My passions are simply my family, my work, and my community. I am incredibly appreciative of the support I’ve received in my life, and it is my hope that I can pay it forward by planting the seeds of health and happiness in others as they build their families.

Topics: women's health, alumni, alumni spotlight, reproductive medicine, fertility, professional acupuncturist, licensed acupuncture, tcm school, tcm health, acupunture

Faculty Spotlight: Nelson Song Luo, PhD, MD (China), LAc

Posted by Mary Faria, PhD, FACHE on Mon, Apr 29, 2019 @ 12:14 PM

Nelson Song LuoNelson Song Luo, PhD, MD (China), LAc is a neurologist with a focus on the treatment of
stroke and other chronic degenerative disorders. He was recognized by China as “Excellent Doctor,” an honor bestowed on only 10 of the 2,000 doctors in Provincial People’s Hospital in Chengdu, China. His international teaching circuit includes more than fifteen countries.

Please tell us about your history before joining AOMA.
I graduated from one of the most ancient Chinese medicine universities in China, Chengdu University of Traditional Chinese Medicine. After graduation, I served Sichuan State Hospital & Sichuan Provincial Academy of Medical Science for more than 12 years. In the hospital, I enjoyed greatly the weekly Friday afternoon case discussions in the national neurological center. I called it “Friday Afternoon Brainstorm” since there were many rare and complicated neurological cases from remote rural areas or other cities. Many experienced senior neurologists were invited to lead the case discussions. I was invited to serve patients in the neurological ICU. This was why I could successfully serve the patients in the ICU of Seton Medical Center here in Austin. While at the Sichuan hospital, I was called “stair-climber doctor” since I went upstairs and downstairs every day to serve patients throughout the hospital. No wonder I could not find enough time for lunch since there were 4000 beds in this hospital. During those 12 years, I served thousands of patients in various departments including neurological, cardiac, digestive, respiratory, endocrine, orthopedic, neurosurgical departments, ER, ICU, etc. I was awarded the title “Excellent Doctor,” an honor bestowed on only 10 of the 2000 doctors in this hospital.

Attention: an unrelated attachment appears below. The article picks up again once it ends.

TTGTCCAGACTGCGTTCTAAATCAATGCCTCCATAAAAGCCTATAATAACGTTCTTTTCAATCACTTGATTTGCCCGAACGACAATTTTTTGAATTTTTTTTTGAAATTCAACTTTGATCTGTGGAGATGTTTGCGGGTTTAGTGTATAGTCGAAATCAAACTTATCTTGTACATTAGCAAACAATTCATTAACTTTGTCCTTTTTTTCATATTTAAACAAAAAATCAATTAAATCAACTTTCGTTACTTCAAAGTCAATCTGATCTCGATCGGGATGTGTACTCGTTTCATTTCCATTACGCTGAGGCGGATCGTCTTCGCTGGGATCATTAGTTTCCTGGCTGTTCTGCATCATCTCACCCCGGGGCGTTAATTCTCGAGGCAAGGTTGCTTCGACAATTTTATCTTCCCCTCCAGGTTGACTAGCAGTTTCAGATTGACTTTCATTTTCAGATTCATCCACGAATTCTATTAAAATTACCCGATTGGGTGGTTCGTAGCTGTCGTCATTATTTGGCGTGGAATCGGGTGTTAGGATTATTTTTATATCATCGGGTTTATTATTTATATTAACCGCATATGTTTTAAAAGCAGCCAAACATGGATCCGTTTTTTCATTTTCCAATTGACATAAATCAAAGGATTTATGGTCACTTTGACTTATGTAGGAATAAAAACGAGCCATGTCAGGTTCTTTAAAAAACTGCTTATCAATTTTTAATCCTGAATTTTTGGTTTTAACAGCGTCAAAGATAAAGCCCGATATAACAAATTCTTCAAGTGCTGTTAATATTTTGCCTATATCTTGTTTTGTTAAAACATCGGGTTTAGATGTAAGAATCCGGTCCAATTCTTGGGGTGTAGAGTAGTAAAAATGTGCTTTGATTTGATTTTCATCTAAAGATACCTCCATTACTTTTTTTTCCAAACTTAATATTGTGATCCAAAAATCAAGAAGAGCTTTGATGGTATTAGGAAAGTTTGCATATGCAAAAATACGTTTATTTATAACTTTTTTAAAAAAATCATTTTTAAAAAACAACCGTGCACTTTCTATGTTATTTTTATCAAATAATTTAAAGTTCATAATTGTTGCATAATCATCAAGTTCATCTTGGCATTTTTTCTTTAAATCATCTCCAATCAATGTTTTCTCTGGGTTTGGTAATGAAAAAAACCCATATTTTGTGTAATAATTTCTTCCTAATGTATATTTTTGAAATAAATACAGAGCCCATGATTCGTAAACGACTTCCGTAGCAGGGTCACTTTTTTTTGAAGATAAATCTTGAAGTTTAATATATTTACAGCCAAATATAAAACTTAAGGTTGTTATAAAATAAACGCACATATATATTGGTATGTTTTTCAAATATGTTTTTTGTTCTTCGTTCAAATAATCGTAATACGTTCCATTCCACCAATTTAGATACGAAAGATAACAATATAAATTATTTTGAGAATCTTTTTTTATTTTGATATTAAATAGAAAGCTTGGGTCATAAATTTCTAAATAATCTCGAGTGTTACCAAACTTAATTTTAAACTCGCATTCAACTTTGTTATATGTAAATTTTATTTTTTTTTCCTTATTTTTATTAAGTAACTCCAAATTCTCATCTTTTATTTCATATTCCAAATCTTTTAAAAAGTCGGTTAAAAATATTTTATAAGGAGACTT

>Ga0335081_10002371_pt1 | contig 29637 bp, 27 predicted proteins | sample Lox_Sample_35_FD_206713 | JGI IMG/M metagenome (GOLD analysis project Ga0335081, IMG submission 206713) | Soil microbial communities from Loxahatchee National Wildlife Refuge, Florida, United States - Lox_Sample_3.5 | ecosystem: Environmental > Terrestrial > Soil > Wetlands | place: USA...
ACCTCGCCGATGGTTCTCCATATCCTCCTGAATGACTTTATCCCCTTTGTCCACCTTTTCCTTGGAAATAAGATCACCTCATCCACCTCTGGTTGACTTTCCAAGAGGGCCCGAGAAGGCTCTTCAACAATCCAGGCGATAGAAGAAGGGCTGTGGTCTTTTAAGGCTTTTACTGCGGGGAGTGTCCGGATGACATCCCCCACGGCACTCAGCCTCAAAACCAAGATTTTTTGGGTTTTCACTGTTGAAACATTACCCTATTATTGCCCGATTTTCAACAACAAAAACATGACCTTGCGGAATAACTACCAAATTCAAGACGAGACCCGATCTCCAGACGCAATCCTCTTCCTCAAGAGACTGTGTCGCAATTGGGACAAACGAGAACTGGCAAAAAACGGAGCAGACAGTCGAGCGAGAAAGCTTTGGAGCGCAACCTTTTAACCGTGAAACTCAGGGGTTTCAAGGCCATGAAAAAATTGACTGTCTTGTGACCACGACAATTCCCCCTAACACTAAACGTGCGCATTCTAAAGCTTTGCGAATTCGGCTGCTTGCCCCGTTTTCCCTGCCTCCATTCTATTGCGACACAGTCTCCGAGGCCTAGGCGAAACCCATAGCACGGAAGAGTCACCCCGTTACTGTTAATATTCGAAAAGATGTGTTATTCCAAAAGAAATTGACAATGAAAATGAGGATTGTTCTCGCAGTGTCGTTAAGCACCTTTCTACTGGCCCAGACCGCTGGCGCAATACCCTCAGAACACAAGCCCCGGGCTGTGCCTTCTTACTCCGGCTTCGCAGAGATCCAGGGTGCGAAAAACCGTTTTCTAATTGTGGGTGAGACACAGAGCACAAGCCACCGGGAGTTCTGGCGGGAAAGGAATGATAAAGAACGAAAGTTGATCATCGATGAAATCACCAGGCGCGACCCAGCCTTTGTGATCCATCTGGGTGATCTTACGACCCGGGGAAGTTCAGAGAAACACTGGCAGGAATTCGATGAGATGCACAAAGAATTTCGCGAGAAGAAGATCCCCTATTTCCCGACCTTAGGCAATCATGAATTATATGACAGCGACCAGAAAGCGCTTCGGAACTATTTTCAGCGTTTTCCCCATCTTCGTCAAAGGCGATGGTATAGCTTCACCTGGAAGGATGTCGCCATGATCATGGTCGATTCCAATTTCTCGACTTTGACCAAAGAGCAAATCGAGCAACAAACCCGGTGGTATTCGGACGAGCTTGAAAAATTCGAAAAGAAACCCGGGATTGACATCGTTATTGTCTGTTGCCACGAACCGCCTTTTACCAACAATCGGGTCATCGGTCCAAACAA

I know you’ve been working on your Master’s degree in Public Health from John Hopkins, please share a bit about that experience.